I also charred on one side the squash cubes I was roasting, and allllmost burned the calabaza I was steaming in a pot when the water boiled off and the calabaza started sticking to the bottom of the pot. 

And, as a fun bonus, I burned my mouth when I tasted the peppers I had randomly put in the pan with the chicken. Apparently, immature Alma paprika peppers are spicy.

The chicken and baked potatoes survived unscathed.


Short version: Leftovers

Long version: Actually, the same leftovers as Saturday, but no garlic bread. The kids all ate rice, taco meat, cheese, and sour cream. A. ate the last of the bull soup, with some of the hot peppers from the roasting chicken added. I had a salad.


Short version: Meatloaf, roasted potatoes, mashed squash, frozen green peas

Long version: Miss Amelia gave us a couple of pounds of real ground beef from her son's ranch last weekend, and Cubby wistfully asked me if I could make meatloaf with it. I don't make meatloaf from the cheap Sysco ground beef, because it's too mushy and wet, so I haven't made meatloaf in awhile. There wasn't quite enough of Miss Amelia's ground beef to make all the meatloaf for this family, but I mixed it with some of the cheap stuff, and it was good.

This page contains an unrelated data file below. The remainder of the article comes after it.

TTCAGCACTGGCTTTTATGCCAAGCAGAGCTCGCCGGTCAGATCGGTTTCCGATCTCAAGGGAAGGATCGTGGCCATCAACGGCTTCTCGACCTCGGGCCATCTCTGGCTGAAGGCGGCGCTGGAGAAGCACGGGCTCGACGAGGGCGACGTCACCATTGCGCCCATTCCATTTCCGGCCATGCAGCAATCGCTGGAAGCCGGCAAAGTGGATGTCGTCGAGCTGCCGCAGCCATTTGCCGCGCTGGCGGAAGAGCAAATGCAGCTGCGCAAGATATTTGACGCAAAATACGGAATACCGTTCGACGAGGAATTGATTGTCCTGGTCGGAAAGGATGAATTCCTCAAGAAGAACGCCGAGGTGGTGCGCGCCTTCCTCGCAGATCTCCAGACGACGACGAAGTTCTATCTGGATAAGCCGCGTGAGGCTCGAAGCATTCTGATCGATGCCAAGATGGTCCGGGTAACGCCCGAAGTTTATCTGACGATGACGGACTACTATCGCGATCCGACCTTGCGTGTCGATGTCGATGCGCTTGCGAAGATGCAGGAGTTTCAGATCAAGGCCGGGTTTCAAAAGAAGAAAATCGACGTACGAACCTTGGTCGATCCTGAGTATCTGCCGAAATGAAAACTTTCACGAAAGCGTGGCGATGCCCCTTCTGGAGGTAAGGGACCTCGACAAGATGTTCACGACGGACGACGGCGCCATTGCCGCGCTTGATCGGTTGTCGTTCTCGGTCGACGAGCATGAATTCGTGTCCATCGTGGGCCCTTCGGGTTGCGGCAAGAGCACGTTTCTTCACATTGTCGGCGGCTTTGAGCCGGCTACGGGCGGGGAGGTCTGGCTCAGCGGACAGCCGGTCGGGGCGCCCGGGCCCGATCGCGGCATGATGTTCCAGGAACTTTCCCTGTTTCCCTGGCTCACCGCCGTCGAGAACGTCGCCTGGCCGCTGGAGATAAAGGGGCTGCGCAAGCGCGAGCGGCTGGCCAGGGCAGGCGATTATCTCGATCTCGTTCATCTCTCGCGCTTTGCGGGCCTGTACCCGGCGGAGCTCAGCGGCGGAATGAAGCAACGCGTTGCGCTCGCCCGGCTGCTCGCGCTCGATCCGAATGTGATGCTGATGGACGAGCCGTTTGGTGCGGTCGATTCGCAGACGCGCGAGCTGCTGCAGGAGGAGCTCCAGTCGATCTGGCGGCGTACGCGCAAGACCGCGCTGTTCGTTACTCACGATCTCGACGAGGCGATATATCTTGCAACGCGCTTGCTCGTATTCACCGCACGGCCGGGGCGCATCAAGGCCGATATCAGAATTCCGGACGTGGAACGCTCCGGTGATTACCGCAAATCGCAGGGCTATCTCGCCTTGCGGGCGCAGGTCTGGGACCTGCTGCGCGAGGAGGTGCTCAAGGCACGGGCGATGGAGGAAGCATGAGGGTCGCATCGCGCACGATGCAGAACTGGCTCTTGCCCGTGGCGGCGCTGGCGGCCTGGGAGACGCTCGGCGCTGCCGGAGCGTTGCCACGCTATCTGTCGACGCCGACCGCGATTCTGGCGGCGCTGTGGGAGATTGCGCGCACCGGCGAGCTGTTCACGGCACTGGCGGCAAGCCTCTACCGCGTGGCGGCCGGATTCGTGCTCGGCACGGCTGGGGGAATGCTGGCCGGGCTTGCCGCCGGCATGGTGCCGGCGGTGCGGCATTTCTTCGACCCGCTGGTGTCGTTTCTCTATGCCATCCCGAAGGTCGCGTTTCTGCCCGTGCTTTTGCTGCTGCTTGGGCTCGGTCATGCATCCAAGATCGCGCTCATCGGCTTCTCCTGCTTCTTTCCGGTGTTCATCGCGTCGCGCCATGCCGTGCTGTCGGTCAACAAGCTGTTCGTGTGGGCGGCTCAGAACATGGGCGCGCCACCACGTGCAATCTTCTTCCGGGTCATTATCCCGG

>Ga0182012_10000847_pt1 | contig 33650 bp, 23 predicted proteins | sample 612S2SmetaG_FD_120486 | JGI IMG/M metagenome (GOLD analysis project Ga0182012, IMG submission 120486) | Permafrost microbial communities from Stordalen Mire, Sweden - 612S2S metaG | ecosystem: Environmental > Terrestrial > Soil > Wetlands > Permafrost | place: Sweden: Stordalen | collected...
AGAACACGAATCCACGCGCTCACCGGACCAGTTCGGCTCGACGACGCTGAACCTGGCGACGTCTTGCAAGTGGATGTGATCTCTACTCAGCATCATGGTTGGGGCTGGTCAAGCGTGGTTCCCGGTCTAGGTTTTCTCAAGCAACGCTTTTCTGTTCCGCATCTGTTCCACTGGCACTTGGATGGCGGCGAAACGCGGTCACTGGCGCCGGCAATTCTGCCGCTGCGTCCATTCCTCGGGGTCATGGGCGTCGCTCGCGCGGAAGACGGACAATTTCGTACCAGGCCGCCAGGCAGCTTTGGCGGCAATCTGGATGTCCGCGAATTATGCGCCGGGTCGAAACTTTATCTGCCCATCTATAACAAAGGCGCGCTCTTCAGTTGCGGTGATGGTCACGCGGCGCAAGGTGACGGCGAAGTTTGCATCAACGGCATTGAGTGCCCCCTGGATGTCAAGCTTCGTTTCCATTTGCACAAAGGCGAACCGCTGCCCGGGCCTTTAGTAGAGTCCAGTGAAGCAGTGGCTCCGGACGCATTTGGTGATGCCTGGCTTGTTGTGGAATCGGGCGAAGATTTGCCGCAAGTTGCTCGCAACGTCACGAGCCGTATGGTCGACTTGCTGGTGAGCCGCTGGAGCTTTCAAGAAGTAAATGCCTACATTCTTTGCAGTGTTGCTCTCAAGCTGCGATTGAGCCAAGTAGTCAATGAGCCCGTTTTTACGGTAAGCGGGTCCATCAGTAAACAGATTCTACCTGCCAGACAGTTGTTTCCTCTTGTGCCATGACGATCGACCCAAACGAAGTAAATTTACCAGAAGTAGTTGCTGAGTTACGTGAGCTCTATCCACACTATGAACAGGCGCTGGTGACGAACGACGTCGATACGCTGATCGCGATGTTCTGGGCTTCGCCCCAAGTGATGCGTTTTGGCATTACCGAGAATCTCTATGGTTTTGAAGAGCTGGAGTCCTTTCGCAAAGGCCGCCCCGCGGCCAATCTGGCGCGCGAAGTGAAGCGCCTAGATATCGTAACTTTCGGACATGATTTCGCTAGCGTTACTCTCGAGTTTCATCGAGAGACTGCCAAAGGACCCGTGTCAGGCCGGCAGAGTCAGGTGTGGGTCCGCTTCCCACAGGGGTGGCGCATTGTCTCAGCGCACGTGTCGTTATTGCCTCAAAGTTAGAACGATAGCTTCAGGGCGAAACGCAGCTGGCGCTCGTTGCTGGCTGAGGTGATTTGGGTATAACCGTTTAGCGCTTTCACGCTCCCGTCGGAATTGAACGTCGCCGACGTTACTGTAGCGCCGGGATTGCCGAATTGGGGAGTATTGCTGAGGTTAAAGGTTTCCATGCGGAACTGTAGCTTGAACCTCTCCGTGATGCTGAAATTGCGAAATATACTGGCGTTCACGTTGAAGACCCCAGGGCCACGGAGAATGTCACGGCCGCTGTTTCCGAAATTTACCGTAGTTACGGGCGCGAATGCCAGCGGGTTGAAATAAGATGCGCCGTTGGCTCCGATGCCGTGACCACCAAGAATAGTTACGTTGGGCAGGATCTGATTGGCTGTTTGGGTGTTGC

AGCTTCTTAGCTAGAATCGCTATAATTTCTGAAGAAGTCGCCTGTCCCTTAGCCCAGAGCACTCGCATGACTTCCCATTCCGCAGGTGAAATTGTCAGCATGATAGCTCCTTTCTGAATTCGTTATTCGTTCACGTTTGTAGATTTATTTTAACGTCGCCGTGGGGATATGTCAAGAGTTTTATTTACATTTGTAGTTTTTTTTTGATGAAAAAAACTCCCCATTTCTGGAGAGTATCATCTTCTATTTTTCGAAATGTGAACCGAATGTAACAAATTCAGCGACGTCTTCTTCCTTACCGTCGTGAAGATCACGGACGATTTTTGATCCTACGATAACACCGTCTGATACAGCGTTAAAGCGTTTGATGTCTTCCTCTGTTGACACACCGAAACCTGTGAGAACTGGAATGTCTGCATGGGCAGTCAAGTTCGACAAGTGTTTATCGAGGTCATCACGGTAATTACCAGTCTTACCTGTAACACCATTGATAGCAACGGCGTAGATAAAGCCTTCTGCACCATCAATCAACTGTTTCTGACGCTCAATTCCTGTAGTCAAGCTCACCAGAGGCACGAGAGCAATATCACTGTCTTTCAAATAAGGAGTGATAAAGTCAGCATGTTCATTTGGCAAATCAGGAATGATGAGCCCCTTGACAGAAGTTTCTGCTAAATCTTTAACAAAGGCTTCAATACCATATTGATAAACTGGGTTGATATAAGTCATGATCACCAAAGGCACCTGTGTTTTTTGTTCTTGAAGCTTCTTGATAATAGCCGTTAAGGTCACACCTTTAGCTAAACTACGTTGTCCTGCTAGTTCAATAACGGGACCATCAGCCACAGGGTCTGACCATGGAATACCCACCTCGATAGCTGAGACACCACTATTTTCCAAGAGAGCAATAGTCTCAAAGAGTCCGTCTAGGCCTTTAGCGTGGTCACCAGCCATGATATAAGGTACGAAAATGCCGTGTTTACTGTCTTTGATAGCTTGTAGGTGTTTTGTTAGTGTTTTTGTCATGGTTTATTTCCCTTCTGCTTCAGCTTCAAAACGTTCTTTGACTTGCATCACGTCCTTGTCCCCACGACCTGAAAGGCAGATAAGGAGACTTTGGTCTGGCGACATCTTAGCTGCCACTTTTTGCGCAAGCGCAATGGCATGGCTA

Short version: Bunless cheeseburgers, rice, leftover squash and peas

Long version: Just some more of the Sysco ground beef I had left in the refrigerator, knowing I would need something I could make quickly after work. Cheeseburgers and rice are it.

Random photo break time!

Watching Daddy's house demolition from a safe distance.


Short version: Bull meat, pasta with Funny's sauce, frozen green beans